This week marks the 6th annual White House Tribal Nations Conference in which President Barack Obama, Vice President Joe Biden and other political powerhouses meet with leaders of the 566 federally recognized tribes from all over the U.S. While the council has in the past addressed important issues as upholding treaty and trust responsibilities, sovereignty and healthcare, this year’s conference looks to address the needs of youth in Indian country.
According to the Office of the Press Secretary, this year’s Conference builds on the President’s visit in June of this year to the Standing Rock Sioux Indian Reservation. During his visit, President Obama reaffirmed his commitment to education and economic development.
As part of the conference, the White House will release a new Native Youth Report which will address and explore the key issues affecting Native Youth while suggesting recommendations for “a path forward.” Additionally, 36 Native Youth Ambassadors will join tribal leaders during the breakout sessions and panel discussions.
President Obama is expected to announce the launch of Generation Indigenous (Gen I) “a Native youth initiative focused on removing the barriers that stand between Native youth and their opportunity to succeed.”
The initiative, which will be comprehensive and culturally appropriate – will assist in improving the lives of Native Youth through such programs as Native Youth Community Projects, a National Tribal Youth Network in partnership with the Center for Native American Youth, a Cabinet Native Youth Listening Tour (in which the President will hear directly from Native Youth) and the first ever White House Tribal Youth Gathering which seeks to engage hundreds of Native youth in a day-long event in the summer of 2015.
Supporting efforts from the Department of the Interior (DOI) to transform the Bureau of Indian Education (BIE) that support tribal communities include the DOI’s issuance of $1.2 Million to six tribes to help establish tribally managed school systems, a DOI agreement to work with the National Park Service to expand access to STEM programs and efforts to preserve languages in the upcoming Native Language Summit of 2015.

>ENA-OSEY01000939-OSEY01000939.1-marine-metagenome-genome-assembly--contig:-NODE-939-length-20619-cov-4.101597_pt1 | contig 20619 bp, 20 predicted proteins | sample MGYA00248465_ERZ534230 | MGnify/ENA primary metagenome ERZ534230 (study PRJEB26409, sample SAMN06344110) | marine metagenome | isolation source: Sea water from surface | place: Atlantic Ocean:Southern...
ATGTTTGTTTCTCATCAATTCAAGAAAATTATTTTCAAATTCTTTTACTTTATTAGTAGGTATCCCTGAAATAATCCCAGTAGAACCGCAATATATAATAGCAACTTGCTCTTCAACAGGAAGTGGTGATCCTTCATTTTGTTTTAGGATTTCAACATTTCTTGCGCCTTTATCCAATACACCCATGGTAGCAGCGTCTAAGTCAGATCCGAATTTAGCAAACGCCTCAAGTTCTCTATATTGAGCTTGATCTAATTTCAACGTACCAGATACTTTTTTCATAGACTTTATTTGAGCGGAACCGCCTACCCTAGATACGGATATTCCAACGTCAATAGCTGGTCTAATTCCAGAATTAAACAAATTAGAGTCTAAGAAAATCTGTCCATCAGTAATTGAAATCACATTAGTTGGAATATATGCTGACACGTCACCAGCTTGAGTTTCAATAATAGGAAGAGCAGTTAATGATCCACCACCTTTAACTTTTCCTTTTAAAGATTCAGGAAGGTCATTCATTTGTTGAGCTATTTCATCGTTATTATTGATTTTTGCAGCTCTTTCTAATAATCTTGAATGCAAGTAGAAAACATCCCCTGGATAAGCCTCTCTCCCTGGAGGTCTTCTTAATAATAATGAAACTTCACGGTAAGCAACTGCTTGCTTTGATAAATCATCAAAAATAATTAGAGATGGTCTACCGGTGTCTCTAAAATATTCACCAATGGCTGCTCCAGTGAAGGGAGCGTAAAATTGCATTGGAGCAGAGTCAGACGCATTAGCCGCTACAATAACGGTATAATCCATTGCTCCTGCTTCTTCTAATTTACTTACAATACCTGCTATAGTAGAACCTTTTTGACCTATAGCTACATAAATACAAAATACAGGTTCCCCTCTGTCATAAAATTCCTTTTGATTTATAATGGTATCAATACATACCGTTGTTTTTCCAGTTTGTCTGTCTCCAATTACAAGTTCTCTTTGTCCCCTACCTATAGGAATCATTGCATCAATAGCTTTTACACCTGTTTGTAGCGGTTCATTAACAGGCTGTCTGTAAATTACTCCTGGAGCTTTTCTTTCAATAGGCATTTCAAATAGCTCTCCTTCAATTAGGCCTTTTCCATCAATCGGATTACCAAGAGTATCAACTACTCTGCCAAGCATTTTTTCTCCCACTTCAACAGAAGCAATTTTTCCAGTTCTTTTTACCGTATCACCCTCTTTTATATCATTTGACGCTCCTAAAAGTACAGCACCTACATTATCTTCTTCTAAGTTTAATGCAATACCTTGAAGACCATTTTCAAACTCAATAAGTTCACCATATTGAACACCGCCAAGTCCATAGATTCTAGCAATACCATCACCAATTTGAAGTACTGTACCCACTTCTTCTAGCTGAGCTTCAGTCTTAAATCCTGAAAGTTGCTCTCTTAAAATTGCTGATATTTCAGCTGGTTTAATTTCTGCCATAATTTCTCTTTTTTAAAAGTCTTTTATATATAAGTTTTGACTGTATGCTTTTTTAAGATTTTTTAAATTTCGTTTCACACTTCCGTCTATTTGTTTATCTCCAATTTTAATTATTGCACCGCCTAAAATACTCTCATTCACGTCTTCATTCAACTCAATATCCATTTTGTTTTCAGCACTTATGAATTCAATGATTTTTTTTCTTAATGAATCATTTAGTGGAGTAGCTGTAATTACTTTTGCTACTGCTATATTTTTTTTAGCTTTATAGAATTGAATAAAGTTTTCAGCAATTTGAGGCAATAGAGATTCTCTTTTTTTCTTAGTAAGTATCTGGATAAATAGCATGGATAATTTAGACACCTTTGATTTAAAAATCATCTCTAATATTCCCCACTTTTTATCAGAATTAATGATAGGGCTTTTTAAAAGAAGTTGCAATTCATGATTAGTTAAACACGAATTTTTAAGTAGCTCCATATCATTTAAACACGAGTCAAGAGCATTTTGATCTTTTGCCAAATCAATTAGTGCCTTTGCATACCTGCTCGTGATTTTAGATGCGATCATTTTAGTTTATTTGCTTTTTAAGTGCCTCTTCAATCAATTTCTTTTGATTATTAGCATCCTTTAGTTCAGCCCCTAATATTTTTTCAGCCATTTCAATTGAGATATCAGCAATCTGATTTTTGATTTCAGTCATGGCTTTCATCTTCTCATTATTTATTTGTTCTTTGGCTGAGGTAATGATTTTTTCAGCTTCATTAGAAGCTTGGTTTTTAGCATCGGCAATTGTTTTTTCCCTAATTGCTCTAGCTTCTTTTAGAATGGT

Further topics and discussions will include the following:
—The Department of Labor’s (DOL), announcement that the agency will treat federally-recognized tribal governments the same way it treats state and local governments when determining eligibility for employment and training grants.
—The Federal Highway Administration’s awarding of $8.5 million this year in Tribal Transportation Program Safety Funds to 183 tribes for 195 projects
—$5.04 million from the Federal Transportation Authority for transit improvements.
—The Environmental Protection Agency (EPA) distribution of $29 million to initiate the construction of 77 wastewater infrastructure projects and $18 million for the construction of drinking water infrastructure projects for tribes to improve access to safe drinking water.
—In November, the Department of Justice (DOJ) disseminated a report titled Ending Violence So Children Can Thrive that outlines policy and practice recommendations on the issue of children’s exposure to violence in Indian country. The issue of Native Sexual assault will also be addressed.
—Expanding access to health care to include Medicare-like rates for IHS payments and a new streamlined process for those eligible for health services and exemptions through the Affordable care act.
—Improving Behavioral Health based on SAMHSA’s recent Native Youth Conference to improve the health and well-being of Native youth.
Other issues covered will include technical assistance for tribal renewable energy projects and advancing the government-to-government relationship by restoring tribal homelands in trust for tribes.